I just spent Election Eve and Election Day in the ultimate swing state and the heart of the presidential election: at a hotel in Capitol Square, in the heart of Columbus, in the heart of Ohio, which the state license plates tout as “the heart of it all.”
Even standing this close to the country’s electoral heart, it’s hard to hear much of a democratic heartbeat. The presidential election, experienced in this proximity, is less a living thing than it is a big, loud machine that drowns out other noises.
I wasn’t expecting the campaign to be so machine-like. I came expecting something more human—and more like a party. After all, this is the place where everyone comes. Among my fellow temporary inhabitants of Columbus over these 48 hours were presidential candidates, celebrity endorsers from Springsteen to Jay-Z, the nation’s leading political professionals, its most eager volunteers, its top media people, its most strategic activists, and political enthusiasts of all stripes. I traveled here with a small group of foreign journalists, scholars, election administrators, and activists who were eager to see an American election up close.
Our group was lucky enough, with the help of a brilliant young political strategist, to meet with smart, public-spirited Ohioans of all sorts.
We learned a ton. We saw firsthand that Ohioans take their outsized role in the presidential campaign very seriously. Perhaps too seriously. We saw few smiles. No one seemed to be having fun. The political pros and activists and elected officials seemed beyond exhausted after a long, unrelenting campaign. The poll workers and election administrators were tense and anxious, painfully aware that, in the heart of a presidential election, even an innocent mistake could make one nationally infamous. The voters diagnosed themselves as sufferers of political PTSD—the bombardment of TV and radio ads, of nasty mail, of endless calls from campaigns just wouldn’t stop.
“I got myself on that Do Not Call List,” said the 20-something guy who rented me a van at Hertz. “But the campaign people keep calling me anyway.”
His hope—indeed the most fervent hope we heard—was for the election to be over.
What had gone wrong? Everyone had a different story, but they all sounded the same: the election was an isolating experience. For those working for campaigns and parties, the unrelenting pace had kept them away from spouses and children and friends and high school football games. The election officials couldn’t talk long, they told us, because they would have to go off to consult with lawyers or appear in court for yet another election-related lawsuit. Voters wanted the phone calls and the TV ads to stop, so they could return to a quieter home life and more conversation with their families.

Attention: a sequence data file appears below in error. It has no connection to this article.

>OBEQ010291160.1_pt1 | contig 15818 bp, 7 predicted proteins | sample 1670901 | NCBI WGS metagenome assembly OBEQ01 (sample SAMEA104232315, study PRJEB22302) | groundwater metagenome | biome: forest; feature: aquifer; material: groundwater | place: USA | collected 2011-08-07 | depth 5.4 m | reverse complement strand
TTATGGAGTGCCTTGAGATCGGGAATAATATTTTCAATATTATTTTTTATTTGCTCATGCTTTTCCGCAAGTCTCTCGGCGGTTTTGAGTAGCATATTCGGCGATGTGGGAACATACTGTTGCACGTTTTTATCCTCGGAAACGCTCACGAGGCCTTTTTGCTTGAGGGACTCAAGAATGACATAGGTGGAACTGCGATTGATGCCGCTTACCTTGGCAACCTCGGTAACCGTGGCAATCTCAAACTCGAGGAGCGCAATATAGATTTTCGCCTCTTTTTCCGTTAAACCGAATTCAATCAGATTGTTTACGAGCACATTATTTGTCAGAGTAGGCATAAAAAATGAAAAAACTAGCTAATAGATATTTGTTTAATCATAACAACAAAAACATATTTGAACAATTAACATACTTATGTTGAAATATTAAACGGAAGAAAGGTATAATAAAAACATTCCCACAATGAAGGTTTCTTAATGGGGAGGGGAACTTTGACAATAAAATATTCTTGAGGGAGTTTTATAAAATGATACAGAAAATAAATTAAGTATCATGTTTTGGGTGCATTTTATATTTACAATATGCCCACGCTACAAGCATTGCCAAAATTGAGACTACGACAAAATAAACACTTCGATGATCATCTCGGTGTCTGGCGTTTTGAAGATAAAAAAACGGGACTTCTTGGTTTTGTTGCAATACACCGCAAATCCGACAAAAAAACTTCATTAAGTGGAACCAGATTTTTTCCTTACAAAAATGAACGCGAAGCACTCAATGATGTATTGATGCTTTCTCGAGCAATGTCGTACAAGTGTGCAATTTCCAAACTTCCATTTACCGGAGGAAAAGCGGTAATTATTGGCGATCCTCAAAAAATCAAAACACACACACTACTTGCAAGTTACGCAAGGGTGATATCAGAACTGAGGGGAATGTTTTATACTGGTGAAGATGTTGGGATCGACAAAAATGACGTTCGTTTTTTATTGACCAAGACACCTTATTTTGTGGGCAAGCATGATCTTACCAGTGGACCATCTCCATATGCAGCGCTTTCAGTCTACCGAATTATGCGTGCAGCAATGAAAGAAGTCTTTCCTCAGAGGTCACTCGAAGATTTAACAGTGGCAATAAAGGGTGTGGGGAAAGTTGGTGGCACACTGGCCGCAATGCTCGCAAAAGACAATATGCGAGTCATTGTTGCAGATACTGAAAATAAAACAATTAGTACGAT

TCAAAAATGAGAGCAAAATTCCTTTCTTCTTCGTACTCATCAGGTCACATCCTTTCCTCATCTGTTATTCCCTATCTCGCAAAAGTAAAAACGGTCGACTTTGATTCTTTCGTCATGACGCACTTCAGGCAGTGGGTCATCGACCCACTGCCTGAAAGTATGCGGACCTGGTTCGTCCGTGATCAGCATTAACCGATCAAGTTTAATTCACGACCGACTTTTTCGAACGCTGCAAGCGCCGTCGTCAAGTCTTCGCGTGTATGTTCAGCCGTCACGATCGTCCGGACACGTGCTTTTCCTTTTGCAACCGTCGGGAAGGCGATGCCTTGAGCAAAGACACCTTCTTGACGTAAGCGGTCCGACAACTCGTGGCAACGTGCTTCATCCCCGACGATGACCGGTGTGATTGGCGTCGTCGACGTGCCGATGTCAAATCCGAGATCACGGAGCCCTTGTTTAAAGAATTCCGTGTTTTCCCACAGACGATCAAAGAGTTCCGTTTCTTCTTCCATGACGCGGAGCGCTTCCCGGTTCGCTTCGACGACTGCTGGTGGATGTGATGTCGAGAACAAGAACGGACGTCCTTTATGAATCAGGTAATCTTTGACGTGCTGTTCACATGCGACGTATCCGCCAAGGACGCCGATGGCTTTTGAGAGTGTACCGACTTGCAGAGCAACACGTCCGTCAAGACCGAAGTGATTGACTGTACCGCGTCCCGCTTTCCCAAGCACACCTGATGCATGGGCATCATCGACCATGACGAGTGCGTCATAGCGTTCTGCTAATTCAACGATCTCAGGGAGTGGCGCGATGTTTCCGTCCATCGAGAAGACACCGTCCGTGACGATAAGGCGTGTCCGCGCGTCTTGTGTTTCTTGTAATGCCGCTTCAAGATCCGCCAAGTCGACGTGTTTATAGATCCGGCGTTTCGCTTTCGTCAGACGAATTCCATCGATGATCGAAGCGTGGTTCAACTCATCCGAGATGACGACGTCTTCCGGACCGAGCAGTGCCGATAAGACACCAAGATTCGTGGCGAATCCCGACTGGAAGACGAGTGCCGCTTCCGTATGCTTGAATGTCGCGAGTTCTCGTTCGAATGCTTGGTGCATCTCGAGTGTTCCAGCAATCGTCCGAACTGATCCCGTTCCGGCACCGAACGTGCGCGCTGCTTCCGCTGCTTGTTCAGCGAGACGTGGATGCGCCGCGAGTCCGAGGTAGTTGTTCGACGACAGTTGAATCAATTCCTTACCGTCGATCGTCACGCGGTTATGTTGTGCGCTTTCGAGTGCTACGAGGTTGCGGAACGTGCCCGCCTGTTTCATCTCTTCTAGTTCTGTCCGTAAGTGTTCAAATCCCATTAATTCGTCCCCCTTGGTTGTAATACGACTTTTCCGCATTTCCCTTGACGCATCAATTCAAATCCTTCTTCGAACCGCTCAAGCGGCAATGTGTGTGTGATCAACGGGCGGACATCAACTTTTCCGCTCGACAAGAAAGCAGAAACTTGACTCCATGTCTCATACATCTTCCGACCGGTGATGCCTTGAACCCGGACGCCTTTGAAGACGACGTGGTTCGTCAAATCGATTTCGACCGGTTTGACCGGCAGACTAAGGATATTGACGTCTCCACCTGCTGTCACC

The whole thing felt dehumanizing. An election that was supposed to connect us as a country had made us lonely instead. When we met him, Ohio Secretary of State Jon Husted, a Republican who has been caricatured by the left as a partisan devil, turned out to be a warm, reform-minded, and very frank public servant who despaired at what’s happened to American democracy and didn’t spare his own party in apportioning the blame. The problem, he said with passion, is that in elections, “winning has become more important than our country.” He was right obviously—elections should be about debate, the value of democratic participation, and expressing our ideals. But you can’t say this sort thing in today’s America without apologizing for your own naïveté.
My friend and traveling companion Bruno Kaufmann, a journalist and the election commission chairman in the city of Falun, Sweden, remarked that the American election system, viewed up close, resembled nothing so much as the American healthcare system. Americans spend more money than anyone else on our elections, just as we spend more money than anyone else on healthcare. We congratulate ourselves on having the best political and healthcare systems in the world, with the best technology and plenty of choices. But in practice these systems accentuate conflict. They leave individuals to fend for themselves. And all the international surveys show that, for all the resources and time and effort these systems gobble up, America isn’t any healthier, or more democratic, than the rest of developed world.